New support for open source from the UK government could lead to big savings as long as proprietary vendors don’t hijack it, say commentators
The UK government has announced that open source could be key to helping the public sector cut IT costs during the downturn with some commentators claiming savings could be as much as £600m a year.
In a statement released late on Tuesday, the government announced what it claimed was a new policy on open source that should “ensure maximum value for money for taxpayers”.
The new policy is a reaction to the development of open source and the government’s approach to IT, said the minister for digital engagement, Tom Watson: “The world of technology has moved on hugely since we last set out our thinking on Open Source, which is why it was so important to update our policy,” he said.
The decision to encourage greater use of open source was also based on greater support for community development by IT vendors, he said: “Open Source products are more competitive and have become easier to include in business, and major players in the IT industry now support the use of Open Standards.”
In fact, most leading vendors have been selling or open source products for several years, including the industry stalwarts such as IBM, HP, Sun and Dell.
Microsoft, which supplies IT to numerous government departments and public sector organisations, has only recently begun to work with the open source community and support truly open standards.
Open source providers and the UK open source community welcomed the announcement, saying that as long as the government doesn’t fall prey to proprietary versions of the open source message, it could save large amounts of money on public sector IT budgets.
“While countries such as France have embraced open source technology in government organisations, the UK has taken a considered approach since first embracing open source in 2004 in order to be certain that both the technology and economics are proven,” said Steve Shine, European vice president, worldwide operations, for open source database provider Ingres.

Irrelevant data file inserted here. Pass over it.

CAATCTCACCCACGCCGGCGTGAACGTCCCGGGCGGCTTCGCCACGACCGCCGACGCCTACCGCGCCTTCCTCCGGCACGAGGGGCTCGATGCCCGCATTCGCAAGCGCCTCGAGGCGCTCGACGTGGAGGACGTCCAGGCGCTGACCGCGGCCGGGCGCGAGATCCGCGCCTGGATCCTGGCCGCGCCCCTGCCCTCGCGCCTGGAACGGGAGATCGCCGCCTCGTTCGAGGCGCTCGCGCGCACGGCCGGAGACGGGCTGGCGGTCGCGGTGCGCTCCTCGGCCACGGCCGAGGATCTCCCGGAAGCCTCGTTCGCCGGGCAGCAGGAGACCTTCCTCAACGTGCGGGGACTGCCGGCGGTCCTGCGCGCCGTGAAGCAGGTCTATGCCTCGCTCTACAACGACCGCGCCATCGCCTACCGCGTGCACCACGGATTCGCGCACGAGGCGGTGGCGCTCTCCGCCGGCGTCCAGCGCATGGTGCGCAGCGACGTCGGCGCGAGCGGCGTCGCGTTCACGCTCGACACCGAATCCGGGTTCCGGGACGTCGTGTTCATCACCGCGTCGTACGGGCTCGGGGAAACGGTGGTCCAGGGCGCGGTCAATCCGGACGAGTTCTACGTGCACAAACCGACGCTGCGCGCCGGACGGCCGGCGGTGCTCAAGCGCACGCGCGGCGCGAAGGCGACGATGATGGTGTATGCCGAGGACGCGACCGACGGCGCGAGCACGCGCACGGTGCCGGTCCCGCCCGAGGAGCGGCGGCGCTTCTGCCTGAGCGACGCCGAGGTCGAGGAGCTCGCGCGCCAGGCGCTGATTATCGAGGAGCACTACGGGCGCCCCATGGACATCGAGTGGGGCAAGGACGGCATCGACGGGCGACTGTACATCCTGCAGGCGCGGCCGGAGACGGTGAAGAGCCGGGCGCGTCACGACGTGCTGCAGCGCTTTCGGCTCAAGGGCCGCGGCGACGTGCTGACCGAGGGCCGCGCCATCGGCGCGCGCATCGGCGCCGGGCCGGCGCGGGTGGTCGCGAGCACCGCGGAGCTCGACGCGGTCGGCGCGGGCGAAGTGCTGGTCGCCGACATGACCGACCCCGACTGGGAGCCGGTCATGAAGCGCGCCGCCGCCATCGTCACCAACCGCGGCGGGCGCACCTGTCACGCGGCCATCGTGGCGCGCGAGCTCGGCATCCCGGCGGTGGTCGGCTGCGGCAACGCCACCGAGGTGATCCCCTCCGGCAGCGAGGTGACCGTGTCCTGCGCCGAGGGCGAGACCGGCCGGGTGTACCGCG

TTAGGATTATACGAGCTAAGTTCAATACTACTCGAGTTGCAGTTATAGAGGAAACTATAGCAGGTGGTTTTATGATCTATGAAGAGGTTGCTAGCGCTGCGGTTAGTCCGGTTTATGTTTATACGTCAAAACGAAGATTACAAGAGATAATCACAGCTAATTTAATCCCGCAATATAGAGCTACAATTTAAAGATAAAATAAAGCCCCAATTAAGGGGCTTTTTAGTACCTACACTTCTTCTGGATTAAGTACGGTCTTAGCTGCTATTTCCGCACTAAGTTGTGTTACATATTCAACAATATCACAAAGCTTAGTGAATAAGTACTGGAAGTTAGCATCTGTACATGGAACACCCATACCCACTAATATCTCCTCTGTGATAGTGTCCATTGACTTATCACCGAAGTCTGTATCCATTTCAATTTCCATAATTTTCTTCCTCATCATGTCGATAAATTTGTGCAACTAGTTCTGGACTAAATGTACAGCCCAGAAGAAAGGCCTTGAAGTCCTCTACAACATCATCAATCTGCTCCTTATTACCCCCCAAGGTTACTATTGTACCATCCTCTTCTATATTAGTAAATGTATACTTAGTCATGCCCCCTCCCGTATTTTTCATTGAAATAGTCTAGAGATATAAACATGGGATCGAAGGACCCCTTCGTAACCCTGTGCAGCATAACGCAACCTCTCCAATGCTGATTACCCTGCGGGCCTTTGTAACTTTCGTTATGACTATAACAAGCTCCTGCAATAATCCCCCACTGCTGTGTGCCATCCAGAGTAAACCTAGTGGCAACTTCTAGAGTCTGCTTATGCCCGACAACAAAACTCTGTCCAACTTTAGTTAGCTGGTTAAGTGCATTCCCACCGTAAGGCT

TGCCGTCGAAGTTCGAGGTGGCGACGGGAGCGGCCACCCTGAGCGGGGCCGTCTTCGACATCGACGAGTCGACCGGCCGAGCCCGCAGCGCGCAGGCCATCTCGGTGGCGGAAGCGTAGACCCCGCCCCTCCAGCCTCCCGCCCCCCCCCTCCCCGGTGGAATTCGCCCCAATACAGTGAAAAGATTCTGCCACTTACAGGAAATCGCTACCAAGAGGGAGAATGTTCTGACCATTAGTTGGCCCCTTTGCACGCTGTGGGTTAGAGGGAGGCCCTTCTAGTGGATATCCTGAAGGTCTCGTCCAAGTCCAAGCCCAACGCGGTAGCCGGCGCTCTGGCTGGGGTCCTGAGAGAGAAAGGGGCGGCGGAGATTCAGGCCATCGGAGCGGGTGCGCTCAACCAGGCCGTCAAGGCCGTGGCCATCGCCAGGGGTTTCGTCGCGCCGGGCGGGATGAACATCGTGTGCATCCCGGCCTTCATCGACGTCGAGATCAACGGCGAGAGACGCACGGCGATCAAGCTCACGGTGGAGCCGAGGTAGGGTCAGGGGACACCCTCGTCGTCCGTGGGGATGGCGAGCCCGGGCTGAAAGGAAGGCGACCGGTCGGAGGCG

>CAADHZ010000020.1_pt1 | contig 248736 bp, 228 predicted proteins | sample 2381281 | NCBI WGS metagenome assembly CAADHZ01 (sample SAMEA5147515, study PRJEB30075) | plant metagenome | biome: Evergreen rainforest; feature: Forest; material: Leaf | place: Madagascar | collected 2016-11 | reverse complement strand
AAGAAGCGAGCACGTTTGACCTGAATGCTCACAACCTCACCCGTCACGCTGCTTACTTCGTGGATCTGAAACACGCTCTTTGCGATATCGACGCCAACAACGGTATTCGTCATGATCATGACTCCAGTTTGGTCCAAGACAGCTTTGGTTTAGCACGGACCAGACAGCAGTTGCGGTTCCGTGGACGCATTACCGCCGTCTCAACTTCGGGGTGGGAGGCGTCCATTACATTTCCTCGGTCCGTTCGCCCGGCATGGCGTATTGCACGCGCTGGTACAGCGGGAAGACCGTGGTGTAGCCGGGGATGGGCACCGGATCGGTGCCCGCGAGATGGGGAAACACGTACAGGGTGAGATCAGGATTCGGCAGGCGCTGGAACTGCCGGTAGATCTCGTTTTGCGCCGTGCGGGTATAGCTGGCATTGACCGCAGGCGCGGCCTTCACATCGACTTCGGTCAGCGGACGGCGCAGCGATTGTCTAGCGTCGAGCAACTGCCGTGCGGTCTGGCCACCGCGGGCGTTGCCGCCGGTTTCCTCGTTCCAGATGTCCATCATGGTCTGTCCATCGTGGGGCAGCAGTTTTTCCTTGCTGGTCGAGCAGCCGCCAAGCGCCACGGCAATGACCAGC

“Looking at cost savings that have been achieved by companies and governments all over the world, it’s estimated that the UK Government could reduce its annual IT bill by at least £600m a year if more open source software was used as part of an effective procurement strategy,” Shine added.
The government has to be careful, however, as the open source term has been hijacked by some proprietary providers, said Mark Taylor, founder of the UK Open Source Consortium and chief executive of government accredited open source company Sirius Corporation plc.
“They need to be careful as to whose definition of ‘Open Source’ they listen to,” said Taylor. “Unfortunately the term has been distorted to mean pretty much anything, including entirely proprietary in all but name. Real ‘Open Source’ is identical to ‘Free Software’ and will bring all the theoretical benefits to the UK Public Sector if the Government have the courage to follow through and not listen to the FUD.”
Nick Mailer, director and co-founder of open source hosting company The Positive Internet Company said that this was not the first time the government had backed open source but this time it needs to deliver.
“The government has talked soothingly about Open Source before, to no effect. Maybe this could be different, though: Free Software is now well in tune with these economically troubled times” said Mailer. “More than that, the political classes have been learning over the last year that placing all their eggs in a monolithic, opaque and proprietary financial basket can have a disastrous outcome. What’s true for financial systems is just as true for software.”
Although Watson claimed that open source could save the UK tax payer money, his statement did not include any references to the open source development model having any distinct advantages over proprietary approaches other than cost which could anger some open source supporters.
“Open Source software is a not a cure-all remedy and is not the only solution to IT questions. However, by levelling the playing field and allowing Open Source to be as competitive as possible we can ensure that taxpayers get maximum value for money from Government IT, something that is more important than ever during the worldwide financial climate,” added Watson.